A grotto is “a natural or artificial cave used by humans in both modern times and antiquity” (Wikipedia). Grottos are fascinating subjects for a mineralogist – the article below deals with European grottoes, but there are also grottos of a different kind in North Africa and China.

Natural grottos are often found near water and may flood at high tide, such as the famous grottos around the Mediterranean and Adriatic Seas, often accessible by swimming or diving. Inland, grottos (or caverns) are associated with the water-eroded areas of limestone in inland areas, and this is where stalagmites and stalactites form from mobilised carbonate minerals such as calcite.

The Blue Grotto, a natural formation in Malta.

A third type of natural grotto, normally called a “lough” or a “vug”, is the most beautiful of all three types, and is usually only discovered when mined into, or when revealed by rock falls. These caverns are lined with beautiful crystals such as fluorite, calcite, barite, gypsum, galena, sphalerite, or pyrite (the spar minerals of the Victorian miners). Caverns or vugs in granitic systems may be lined with rock crystal or amethyst.

One (shortened) description of the minerals to be found in a cavern opened by mining was provided by an amazed John Williams in 1789: “There is an innumerable multitude of short prismatical crystals which sparkle like a thousand diamonds, and between these and sticking to them promiscuously, there are pyrites and spar shot also into prismatical, cubic and other figures, and clusters of grotesque figures which grow out of one another. The whole inside of the cavern is magnificently adorned with all the gay and splendid colours of the rainbow and the peacock’s tail”!

Man-made grottos over the ages have exploited natural rock systems or were constructed from scratch. They were lined with natural crystals, mirrors, coloured glass and/or shells, and many other artefacts.

Example of a mid-1700s grotto wall lining (Andrews)

Grottoes, natural and man-made, were very popular in Ancient Greek and Roman culture and invariably contained a spring, a fountain or a well, sometimes even a bathing area. Often statues of gods and goddesses featured, as well as sculpted mythological beings. Later, in the sixteenth century, artificial grottoes became popular in Italy and France, usually set in large gardens, and often incorporating “water tricks for the unsuspecting visitor”. In parts of Switzerland, grottoes were used as areas to store and preserve wine and food, some of these later became restaurants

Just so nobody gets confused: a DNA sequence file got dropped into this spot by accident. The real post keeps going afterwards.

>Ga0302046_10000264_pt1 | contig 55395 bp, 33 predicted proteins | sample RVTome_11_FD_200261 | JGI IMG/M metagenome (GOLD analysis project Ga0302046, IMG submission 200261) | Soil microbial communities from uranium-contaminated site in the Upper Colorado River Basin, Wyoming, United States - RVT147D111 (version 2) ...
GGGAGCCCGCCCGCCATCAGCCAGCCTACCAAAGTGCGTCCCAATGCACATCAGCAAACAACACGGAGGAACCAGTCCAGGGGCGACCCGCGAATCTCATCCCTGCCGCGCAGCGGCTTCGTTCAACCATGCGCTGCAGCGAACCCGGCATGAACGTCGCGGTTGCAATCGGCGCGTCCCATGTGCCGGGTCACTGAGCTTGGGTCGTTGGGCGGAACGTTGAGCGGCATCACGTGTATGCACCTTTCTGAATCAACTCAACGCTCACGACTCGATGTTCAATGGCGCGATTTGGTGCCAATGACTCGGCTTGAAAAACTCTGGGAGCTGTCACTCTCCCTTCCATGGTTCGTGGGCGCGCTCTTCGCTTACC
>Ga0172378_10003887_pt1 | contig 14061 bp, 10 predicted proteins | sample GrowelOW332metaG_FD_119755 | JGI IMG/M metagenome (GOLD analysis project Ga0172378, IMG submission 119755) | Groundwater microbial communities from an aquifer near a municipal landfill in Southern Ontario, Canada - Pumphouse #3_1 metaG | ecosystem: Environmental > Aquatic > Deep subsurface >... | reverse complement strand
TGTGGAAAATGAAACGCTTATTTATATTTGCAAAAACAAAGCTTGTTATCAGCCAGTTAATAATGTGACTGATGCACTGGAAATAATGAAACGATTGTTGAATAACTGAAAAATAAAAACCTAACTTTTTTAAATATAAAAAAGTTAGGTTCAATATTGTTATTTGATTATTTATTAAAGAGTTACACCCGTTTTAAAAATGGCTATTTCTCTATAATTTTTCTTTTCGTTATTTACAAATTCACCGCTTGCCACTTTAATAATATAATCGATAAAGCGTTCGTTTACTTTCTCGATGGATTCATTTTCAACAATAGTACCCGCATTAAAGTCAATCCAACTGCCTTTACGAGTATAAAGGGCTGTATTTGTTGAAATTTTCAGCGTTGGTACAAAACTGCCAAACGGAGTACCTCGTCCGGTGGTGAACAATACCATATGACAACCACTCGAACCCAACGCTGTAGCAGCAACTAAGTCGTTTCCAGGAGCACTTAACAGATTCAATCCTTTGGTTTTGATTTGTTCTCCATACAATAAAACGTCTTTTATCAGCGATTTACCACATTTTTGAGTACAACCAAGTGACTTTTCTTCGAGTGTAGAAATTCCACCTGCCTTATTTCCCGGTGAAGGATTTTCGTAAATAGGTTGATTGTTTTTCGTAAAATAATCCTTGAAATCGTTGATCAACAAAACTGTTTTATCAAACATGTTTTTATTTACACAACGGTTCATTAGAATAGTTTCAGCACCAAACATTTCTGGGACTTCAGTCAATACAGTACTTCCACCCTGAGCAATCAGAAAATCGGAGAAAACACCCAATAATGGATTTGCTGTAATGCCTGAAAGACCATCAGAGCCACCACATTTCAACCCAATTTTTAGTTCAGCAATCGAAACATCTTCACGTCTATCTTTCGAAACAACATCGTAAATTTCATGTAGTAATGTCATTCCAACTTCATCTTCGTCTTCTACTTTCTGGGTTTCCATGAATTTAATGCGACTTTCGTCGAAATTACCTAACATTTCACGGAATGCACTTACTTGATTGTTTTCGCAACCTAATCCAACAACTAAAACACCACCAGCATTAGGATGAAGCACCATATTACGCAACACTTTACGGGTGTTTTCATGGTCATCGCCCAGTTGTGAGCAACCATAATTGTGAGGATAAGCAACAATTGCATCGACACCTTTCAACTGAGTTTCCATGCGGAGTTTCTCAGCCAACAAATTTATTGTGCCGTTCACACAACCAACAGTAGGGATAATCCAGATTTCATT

The grotto constructed in his Twickenham garden by Poet Alexander Pope in the 1740s, and the grotto of Charles Hamilton built in Surrey in the 1760s, are fine examples of English grottos. Both still exist, although partially damaged, and are being restored by Trusts.

Hamilton’s Grotto in Painshill Park. The stalactites are artificial; they are formed from gypsum flakes attached to wooden frameworks (painshill.co.uk)

By the mid nineteenth century, the fashion for grotto-building in the UK had waned, but there has been a revival recently. This has seen the restoration of many older grottoes and construction of new ones. Many of these are beautifully lined with shells and corals (see tatler.com/article/theposhest-grottos)

The most lavish crystal grotto is found near Edinburgh in Scotland at Bonnington House. This is encrusted with 15 tons of Brazilian amethysts. The owners say going down into the grotto is like “being baptized”, a similar feeling of awe to that experienced by those mineralogists lucky enough to visit crystal pockets in mines, or of cave explorers finding an unexpected cavern complete with stalagmites and stalactites.

Entrance to the grotto at Bonnington House. This and the previous picture form part of an article by Marcus Field in “the Tatler”, 27 July 2015.
Owners Nicky and Robert Wilson inside the grotto at Bonnington House. The grotto was designed and produced by Anya Gallaccio .


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